Taming the Beast: Beard combs and brushes

Some men are lucky enough to have straight, easy to groom facial hair.  If you’re one of those men, I’d be happy to send you passionate hate mail if you leave your address in the comments.  If you’re like me and have a mane like a bramble bush, a good beard comb and/or brush is essential to avoiding the classic caveman look.  Available choices for combs include plastic, wood, bone, and horn, while brushes are available in natural and synthetic bristles.

I strongly recommend steering well-clear of plastic combs and brushes because they build up static electricity that can make grooming difficult.  Plastic tends to catch and pull the hair a bit more than wood or horn too, which can be painful and is hard on your beard.

Wood and bone/horn have their own advantages and disadvantages, and the choice ultimately comes down to personal preference and hair type.  I prefer horn because the tines are smoother, causing less tug-n-pull.  Horn is also non-porous and therefore water-resistant.  Unfortunately the non-porous nature of horn and bone means that it does not absorb oils and lotions.  Wood will absorb whatever you put in your beard, holding it for future combings and conditioning your beard longer when you don’t have your oils on you.  This also means that wood is more likely to be damaged by exposure to water–including a quick wash cycle in your laundry…which has happened to me more than I care to admit.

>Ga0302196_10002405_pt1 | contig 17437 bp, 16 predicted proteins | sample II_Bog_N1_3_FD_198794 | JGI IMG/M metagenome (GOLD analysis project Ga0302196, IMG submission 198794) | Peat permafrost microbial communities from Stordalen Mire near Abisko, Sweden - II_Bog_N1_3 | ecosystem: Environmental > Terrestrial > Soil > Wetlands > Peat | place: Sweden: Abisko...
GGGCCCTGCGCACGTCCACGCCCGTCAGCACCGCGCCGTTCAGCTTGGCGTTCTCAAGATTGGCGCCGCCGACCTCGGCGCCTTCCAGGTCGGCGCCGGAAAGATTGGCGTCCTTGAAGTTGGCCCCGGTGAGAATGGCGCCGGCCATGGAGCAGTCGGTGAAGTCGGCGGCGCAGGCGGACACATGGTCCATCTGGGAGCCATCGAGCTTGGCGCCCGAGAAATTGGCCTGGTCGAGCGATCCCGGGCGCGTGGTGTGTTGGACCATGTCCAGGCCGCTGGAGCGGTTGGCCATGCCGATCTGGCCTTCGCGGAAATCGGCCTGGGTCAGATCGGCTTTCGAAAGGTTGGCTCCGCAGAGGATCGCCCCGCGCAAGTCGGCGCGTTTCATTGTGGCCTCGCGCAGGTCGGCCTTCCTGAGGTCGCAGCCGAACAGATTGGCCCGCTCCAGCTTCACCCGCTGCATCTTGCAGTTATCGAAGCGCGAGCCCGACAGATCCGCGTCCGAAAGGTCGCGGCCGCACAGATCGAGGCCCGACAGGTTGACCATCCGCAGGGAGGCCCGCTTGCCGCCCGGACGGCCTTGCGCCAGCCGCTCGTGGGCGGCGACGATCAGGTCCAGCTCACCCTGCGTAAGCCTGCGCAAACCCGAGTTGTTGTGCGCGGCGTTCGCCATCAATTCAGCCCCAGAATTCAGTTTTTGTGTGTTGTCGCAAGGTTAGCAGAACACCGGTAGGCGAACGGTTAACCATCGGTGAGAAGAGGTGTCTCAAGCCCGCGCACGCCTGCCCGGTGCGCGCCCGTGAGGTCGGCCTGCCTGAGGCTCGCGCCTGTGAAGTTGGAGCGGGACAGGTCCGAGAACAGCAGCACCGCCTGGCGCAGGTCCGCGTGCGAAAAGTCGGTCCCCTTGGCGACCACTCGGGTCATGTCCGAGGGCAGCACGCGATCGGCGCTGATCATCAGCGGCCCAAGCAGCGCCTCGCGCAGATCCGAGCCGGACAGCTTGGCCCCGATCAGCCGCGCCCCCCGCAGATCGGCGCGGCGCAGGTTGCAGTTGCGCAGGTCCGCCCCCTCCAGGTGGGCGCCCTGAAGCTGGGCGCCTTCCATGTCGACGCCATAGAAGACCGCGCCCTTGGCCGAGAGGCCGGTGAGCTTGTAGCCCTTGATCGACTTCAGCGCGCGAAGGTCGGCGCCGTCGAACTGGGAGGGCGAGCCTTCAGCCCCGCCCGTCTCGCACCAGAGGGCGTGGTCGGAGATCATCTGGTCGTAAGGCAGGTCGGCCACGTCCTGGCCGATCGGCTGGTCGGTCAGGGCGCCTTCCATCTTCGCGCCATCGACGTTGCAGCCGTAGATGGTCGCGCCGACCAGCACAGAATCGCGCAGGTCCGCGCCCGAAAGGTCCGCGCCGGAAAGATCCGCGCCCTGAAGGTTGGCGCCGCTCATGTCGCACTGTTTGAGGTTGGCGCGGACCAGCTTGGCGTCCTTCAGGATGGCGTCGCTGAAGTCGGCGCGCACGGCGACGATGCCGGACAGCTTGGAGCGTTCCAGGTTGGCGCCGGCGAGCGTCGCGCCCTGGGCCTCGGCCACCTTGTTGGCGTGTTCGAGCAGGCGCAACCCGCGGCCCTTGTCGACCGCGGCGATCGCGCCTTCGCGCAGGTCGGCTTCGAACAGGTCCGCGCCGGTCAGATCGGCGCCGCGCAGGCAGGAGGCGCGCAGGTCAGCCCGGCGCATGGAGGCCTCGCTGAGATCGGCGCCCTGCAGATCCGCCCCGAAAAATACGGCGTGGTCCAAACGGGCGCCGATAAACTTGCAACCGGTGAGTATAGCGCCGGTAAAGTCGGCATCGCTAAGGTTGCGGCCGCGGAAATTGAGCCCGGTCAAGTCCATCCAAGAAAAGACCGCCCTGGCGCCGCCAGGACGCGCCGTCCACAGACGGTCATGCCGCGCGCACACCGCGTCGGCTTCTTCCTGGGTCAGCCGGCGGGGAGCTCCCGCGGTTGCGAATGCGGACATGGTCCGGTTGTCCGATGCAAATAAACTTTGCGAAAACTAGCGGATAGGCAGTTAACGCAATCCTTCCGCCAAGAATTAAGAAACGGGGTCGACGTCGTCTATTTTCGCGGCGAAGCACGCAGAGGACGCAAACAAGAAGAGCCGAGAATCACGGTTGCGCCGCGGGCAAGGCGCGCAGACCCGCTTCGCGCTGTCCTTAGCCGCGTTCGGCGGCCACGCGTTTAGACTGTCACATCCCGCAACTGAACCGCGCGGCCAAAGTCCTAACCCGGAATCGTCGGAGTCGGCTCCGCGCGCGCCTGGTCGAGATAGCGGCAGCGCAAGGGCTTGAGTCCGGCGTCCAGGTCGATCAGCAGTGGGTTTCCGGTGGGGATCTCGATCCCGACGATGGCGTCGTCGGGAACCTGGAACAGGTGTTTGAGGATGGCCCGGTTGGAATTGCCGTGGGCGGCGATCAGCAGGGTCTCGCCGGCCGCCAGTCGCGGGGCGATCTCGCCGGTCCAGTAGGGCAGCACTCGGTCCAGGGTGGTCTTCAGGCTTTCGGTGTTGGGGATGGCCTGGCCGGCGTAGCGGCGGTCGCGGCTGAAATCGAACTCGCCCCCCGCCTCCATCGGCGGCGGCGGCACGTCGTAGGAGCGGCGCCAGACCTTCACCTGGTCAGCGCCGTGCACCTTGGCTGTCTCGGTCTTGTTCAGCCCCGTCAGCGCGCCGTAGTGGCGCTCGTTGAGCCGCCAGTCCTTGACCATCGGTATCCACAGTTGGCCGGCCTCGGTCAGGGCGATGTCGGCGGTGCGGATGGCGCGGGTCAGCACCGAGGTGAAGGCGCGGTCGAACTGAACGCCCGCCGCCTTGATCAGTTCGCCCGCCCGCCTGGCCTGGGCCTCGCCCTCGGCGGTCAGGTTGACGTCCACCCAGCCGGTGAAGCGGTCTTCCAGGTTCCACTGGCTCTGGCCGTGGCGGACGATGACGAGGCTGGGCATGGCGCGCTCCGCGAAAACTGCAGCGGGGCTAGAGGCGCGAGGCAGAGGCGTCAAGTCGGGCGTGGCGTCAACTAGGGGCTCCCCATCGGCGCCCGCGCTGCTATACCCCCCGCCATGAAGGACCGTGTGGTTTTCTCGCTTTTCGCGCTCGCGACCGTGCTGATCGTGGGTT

Still, washing a horn comb isn’t brilliant…

Synthetic brushes are cheap, but you get what you pay for and natural bristle brushes aren’t much more expensive.  Natural bristles absorb any oils or lotions that you use in your beard already, conditioning the bristles against wear and leaving trace residue in your beard when you groom it.  Brushes give a different texture to the beard hair, slightly polishing the strands and softening them without the tug and pull of a comb.  On the other side, brushes don’t tame scraggy beards as well as a comb and may leave the beard puffy.

I haven’t actually used this brush, but I’ve heard very good things about it and it looks like a great product. The other advantage to this set is that it comes with a comb.  Although the comb is made of bamboo rather than horn, it will give you an idea of the difference between a brush and comb if you’ve never used either.

There are many natural horn combs and brushes available, but my absolute favorite is the EQLEF Buffalo and Sandalwood Beard Comb.  I find that this comb is thick enough to put up with my abuse, large enough to use for my head and facial hair, and smooth enough that it doesn’t pull my beard.

This one is a decent economical option for shorter, thinner beards but I noticed that it pulled my hair quite a bit (especially after 3 or 4 wash cycles).

If you’re not sure if a comb or brush is better for you, there are some great sets available that include both along with balm, oil, or both.


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